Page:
The central problem of labour market testing is enforcement. Most employers are disposed to act within the rules. They will generally advertise jobs regardless of being mandated to do so as it is in their best interest to do so. For larger employers, especially, the risk of being barred from using the 457 visa program outweighs the motivation to act outside regulations and ignore Australians.

However, employers that specifically hire migrants to underpay them, deliberately avoiding Australian workers, will not be worried by the process of advertising positions. These employers have no intention of hiring Australians but will act within the rules to access the 457 visa program. This is the dilemma of labour market testing. It penalises those who are doing the right thing while failing to promote Australian employers or prevent exploitation. Even with an army of public servants to enforce a “crackdown on unrealistic and unwarranted skills”, this process-based approach will be ineffective and productivity sapping for most employers. Any employer with malicious intent can get around these types of regulations with a good migration agent.

If the policy goal is to promote Australian employment and reduce migrant exploitation, there is a more obvious method to achieve this. A price-based framework, where employers are forced to pay a larger fee to hire a 457 visa holder will better identify a genuine skills shortage. With base salaries averaging $88,500 and a visa being valid for up to four years, employers are only required to pay $330 to use the 457 visa program. This is too low and allows unscrupulous employers to satisfy paper-based forms while ignoring the objective of ‘Australian First’.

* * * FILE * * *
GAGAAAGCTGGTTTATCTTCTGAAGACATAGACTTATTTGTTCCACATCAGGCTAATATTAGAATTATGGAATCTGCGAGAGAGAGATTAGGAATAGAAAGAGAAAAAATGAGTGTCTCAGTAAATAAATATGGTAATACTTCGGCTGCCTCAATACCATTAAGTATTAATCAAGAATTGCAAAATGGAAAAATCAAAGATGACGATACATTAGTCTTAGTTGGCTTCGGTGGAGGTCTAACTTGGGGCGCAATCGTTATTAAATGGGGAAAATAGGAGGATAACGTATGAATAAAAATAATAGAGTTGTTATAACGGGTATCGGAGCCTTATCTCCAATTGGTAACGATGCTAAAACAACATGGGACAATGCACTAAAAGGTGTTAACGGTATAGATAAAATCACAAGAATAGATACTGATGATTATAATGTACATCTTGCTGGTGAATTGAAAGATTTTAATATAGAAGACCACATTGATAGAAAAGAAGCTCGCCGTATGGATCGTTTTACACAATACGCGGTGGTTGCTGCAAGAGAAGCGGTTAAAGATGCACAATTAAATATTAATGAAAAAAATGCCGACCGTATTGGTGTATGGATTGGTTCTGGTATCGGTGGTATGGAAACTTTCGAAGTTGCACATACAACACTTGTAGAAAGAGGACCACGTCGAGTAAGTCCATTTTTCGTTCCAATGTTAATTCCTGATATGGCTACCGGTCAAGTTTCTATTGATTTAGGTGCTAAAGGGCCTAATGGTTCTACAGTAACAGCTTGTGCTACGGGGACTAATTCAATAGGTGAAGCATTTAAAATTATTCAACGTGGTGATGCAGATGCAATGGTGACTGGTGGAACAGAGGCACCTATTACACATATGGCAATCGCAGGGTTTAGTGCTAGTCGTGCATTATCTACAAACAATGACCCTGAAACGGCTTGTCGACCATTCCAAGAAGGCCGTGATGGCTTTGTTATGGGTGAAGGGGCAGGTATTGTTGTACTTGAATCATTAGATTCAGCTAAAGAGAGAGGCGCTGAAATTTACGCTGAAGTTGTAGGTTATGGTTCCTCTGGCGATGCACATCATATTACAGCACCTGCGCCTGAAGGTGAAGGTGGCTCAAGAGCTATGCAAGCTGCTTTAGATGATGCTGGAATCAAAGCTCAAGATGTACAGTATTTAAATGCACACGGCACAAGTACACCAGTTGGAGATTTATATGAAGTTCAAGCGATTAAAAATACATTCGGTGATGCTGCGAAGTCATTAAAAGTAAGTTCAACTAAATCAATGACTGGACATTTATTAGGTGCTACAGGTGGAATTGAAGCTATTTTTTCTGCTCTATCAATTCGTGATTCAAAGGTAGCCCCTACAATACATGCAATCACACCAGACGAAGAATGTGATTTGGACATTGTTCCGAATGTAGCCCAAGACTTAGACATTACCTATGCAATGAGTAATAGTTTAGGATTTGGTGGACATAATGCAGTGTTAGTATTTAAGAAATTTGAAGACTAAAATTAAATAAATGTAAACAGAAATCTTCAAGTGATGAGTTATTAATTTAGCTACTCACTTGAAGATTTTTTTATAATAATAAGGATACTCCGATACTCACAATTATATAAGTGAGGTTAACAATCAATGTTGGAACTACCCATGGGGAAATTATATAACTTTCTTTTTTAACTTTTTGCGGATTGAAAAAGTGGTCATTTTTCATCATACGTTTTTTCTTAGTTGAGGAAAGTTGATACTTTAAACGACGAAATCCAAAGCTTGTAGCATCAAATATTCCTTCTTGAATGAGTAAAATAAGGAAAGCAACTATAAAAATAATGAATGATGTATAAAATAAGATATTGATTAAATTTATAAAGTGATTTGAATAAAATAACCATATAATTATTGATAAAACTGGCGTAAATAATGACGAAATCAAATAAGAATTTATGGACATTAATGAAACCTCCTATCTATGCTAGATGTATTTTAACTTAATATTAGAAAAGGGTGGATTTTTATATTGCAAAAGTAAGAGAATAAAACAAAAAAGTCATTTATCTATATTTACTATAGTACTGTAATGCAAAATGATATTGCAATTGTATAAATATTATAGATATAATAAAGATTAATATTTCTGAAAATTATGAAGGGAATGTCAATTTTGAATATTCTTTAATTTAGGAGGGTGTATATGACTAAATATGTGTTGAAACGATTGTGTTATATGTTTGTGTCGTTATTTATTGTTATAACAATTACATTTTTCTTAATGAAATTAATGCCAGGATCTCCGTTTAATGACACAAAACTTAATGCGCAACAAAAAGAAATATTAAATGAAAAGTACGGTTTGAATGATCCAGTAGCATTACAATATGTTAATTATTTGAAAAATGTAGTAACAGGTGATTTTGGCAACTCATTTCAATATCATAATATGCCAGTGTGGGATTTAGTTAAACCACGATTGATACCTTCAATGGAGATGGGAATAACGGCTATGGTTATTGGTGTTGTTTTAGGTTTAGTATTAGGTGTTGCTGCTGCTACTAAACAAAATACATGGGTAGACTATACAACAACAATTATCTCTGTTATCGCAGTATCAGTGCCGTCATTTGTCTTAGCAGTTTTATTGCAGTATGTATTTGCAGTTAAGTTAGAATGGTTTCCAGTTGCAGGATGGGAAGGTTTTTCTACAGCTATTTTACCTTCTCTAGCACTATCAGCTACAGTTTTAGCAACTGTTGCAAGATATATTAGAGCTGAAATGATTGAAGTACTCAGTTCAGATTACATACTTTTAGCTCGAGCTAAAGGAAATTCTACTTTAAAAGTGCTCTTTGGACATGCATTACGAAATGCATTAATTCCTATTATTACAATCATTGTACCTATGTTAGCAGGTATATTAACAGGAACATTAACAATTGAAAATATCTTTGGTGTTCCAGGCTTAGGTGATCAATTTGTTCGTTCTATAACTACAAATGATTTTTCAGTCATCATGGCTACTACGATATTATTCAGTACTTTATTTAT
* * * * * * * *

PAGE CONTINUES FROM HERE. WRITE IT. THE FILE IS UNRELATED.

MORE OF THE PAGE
A fee equal to 1% per year of the nominated salary would better motivate employers to consider Australians before migrant workers. For example, a cook hired on the minimum salary threshold of $53,900 for two years would cost an employer $1078 instead of $330. This would double if hired for four years. Prices motivate businesses much more than administrative paperwork, particularly those employers who seek to exploit migrants and avoid Australian workers. If you have to pay an additional $700, you are marginally more disposed to looking for an Australian. The higher the price, the more disposed you will be.

Of course, this would apply to all employers, including the vast majority who do the right thing. There are more than 30,000 employers who use the 457 visa program. However, if the political class agree — and they do — that Australian workers should be given first priority at employment before migrants then a price-based approach will be much more effective than a paper-based regulatory approach.

Finally, the 457 visa program has never been subject to rigorous enforcement. A lack of Immigration Department inspectors, combined with limited resources of the Fair Work Ombudsman, means most employers never even face a compliance activity. It’s no wonder there are employers willing to risk breaking the rules when they do not need to worry about the consequences. A new price for hiring 457 visa workers would raise anywhere between $300 million to $600 million over the four-year budget estimate period. This revenue could be used for a number of things, including additional inspectors and compliance officers.

Throwing more regulations at employers will not work. This alternative approach is more likely to succeed and will demonstrate governments have the capacity to effectively manage immigration programs instead of vague promises about Aussie jobs.